Lot #1645
Lot #1647

Lot 1646: Japanese Pedersen Rifle 6.5 mm Japanese

Rare Documented Pre-World War II Japanese Pedersen Style Experimental Semi-Automatic Rifle Serial Number 1 with Sniper Scope Base

Auction Date: April 30, 2016

Lot 1646: Japanese Pedersen Rifle 6.5 mm Japanese

Rare Documented Pre-World War II Japanese Pedersen Style Experimental Semi-Automatic Rifle Serial Number 1 with Sniper Scope Base

Auction Date: April 30, 2016

Estimated Price: $20,000 - $30,000
Price Realized:

Rare Documented Pre-World War II Japanese Pedersen Style Experimental Semi-Automatic Rifle Serial Number 1 with Sniper Scope Base

Manufacturer: Japanese
Model: Pedersen
Type: Rifle
Gauge: 6.5 mm Japanese
Barrel: 26 1/2 inch round
Finish: blue
Grip:
Stock: hardwood
Item Views: 5439
Serial Number:
Catalog Page: 327
Class: Curio & Relic Long Gun
Description:

This is an exceptionally rare pre-war Japanese semi-automatic rifle that was manufactured by the Koishikawa (Tokyo) Arsenal for the Japanese Army Test Trials held in 1935. There were approximately 24 of these Pedersen designed longarms manufactured in total: 12 with the longer (26.5 inch) barrel, such as this one, and 12 with the shorter carbine length (22.5 inch) barrels. This series of rifle is discussed on page 157-161, with this actual rifle pictured on page 166 in the book: "Military Rifles Of Japan" 2nd Edition by Honeycutt. At the time, the Japanese had been following the U.S. Test Trials and noted some of the various designs. In 1932, after teaming up with the Vickers Company in England to produce the "toggle-bolt" mechanism, Mr. Pedersen traveled to Japan to demonstrate his rifle in the hopes of gaining foreign sales. General Yoshida, who was in charge of manufacturing at the Tokyo Arsenal, was impressed with the Pedersen rifle design and chose to copy it. He redesigned the mechanism to fire the 6.5 mm Japanese cartridge, and instead of the original 10 round magazine, he designed a rotary magazine that held five rounds. This design was also submitted in the 1936 test, but all testing was halted when Japan invaded mainland China in July 1936/37. The testing program was eventually reinstated in 1942/43 but it was too late with the Japanese eventually abandoning all earlier designs. They finally settled on converting in a M1 Garand design to the Japanese 7.7mm round and eventually manufactured their own Japanese version of the M1 rifle. Since this was intended as "trials/test" rifle there are no factory markings, however, the top of the receiver, rear section of the toggle mechanism, rotary magazine and underside of the stock all have the serial numbers "1". It is fitted with offset front and rear sights for use with the toggling mechanism. The rear sight used a similar design to the original Pedersen rifle. The left side of the receiver has an integrally machined sniper scope base. There is no scope mount or scope with this rifle. It has a full length stock with thirteen perforated holes or vents on the underside of the forend. It is also fitted with a full length handguard. The stock has standard sling swivels and is fitted with a cupped sheet metal buttplate. It is beautifully machined with a super smooth action that is fully rust blued on the outside and has an "in the white" arsenal finish on the inside. It is complete with an original cleaning rod.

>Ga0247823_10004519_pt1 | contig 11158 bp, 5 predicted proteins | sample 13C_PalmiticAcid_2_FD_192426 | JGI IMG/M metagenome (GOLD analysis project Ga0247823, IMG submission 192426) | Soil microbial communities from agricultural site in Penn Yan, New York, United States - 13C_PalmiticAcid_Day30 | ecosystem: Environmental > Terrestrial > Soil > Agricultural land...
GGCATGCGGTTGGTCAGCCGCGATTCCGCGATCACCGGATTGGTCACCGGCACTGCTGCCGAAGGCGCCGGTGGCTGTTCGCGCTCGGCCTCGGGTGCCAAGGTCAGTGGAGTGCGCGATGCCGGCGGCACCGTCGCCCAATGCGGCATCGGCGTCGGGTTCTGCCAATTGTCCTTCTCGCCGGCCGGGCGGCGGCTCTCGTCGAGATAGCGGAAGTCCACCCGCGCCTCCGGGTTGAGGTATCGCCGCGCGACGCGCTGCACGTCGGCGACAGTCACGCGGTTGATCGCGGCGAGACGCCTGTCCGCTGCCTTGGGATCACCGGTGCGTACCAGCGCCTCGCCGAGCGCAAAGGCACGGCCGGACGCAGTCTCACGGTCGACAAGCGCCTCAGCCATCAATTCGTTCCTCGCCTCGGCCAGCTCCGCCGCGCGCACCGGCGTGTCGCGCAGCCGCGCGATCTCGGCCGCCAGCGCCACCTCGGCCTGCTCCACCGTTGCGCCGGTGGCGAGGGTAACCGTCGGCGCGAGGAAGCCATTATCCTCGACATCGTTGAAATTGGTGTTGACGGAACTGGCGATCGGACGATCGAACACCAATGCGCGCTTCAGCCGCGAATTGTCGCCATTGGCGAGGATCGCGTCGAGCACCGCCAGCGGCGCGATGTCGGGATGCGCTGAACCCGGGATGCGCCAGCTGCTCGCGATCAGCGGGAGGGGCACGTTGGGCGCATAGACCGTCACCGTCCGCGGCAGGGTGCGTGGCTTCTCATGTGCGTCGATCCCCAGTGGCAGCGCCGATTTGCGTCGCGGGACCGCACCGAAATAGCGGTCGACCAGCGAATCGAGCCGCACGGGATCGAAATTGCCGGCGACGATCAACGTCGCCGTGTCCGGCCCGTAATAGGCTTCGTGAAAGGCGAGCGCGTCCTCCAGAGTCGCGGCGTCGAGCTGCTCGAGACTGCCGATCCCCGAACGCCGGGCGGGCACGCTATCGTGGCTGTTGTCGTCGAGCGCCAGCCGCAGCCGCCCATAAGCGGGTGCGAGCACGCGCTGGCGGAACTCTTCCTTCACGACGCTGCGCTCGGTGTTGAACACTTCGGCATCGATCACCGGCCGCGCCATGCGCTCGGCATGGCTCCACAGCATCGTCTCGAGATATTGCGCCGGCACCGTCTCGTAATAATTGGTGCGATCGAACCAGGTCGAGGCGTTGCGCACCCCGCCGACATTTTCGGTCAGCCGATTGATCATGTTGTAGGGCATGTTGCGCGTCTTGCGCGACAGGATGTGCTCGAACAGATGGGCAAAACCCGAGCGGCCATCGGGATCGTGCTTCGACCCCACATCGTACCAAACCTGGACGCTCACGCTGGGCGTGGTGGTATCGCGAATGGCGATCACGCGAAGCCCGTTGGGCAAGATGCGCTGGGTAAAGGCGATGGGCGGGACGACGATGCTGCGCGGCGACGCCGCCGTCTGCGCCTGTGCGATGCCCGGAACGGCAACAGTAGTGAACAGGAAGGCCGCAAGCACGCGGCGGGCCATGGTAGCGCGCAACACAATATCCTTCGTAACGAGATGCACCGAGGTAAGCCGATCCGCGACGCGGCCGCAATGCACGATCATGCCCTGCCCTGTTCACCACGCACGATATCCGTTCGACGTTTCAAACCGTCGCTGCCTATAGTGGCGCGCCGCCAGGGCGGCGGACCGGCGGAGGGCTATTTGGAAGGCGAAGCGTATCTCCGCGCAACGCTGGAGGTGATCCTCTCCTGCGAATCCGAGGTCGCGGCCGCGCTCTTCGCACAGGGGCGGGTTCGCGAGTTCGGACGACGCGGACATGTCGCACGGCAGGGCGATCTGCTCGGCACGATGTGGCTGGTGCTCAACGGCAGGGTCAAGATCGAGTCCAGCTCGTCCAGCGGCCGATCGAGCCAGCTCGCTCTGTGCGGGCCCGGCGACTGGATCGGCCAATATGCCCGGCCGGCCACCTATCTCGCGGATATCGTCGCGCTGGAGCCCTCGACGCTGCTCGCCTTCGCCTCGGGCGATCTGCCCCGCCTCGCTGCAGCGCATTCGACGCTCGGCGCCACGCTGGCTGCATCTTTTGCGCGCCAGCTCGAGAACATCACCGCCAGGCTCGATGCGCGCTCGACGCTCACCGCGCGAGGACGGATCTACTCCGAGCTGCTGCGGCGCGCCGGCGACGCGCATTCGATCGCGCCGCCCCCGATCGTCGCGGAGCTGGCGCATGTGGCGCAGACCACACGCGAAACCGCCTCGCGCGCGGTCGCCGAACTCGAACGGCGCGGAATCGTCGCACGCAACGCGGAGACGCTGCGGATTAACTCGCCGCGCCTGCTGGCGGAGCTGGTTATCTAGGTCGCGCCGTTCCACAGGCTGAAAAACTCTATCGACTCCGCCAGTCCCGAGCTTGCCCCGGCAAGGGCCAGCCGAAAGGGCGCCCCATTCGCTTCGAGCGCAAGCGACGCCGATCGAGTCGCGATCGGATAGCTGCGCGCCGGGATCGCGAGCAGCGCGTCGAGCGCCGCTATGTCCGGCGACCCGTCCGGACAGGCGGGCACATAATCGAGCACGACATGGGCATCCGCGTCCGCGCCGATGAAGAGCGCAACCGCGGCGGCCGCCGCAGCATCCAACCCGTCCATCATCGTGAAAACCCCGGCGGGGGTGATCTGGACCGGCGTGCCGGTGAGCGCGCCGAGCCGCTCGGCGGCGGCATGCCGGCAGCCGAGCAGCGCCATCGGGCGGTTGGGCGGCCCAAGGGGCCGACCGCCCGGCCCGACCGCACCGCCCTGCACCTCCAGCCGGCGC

Rating Definition:

Exceptionally fine with 90% plus of the original blue finish overall with the bolt mechanism and internal components still in their original "in the white" condition. The stock and handguard are both in very fine condition overall with numerous dings, much of the original arsenal type varnish finish with both sides of the buttstock showing wear and finish loss due to handing. The rifle was probably never actually tested as it shows way too much original finish. A rare early Japanese prototype/military test rifle.



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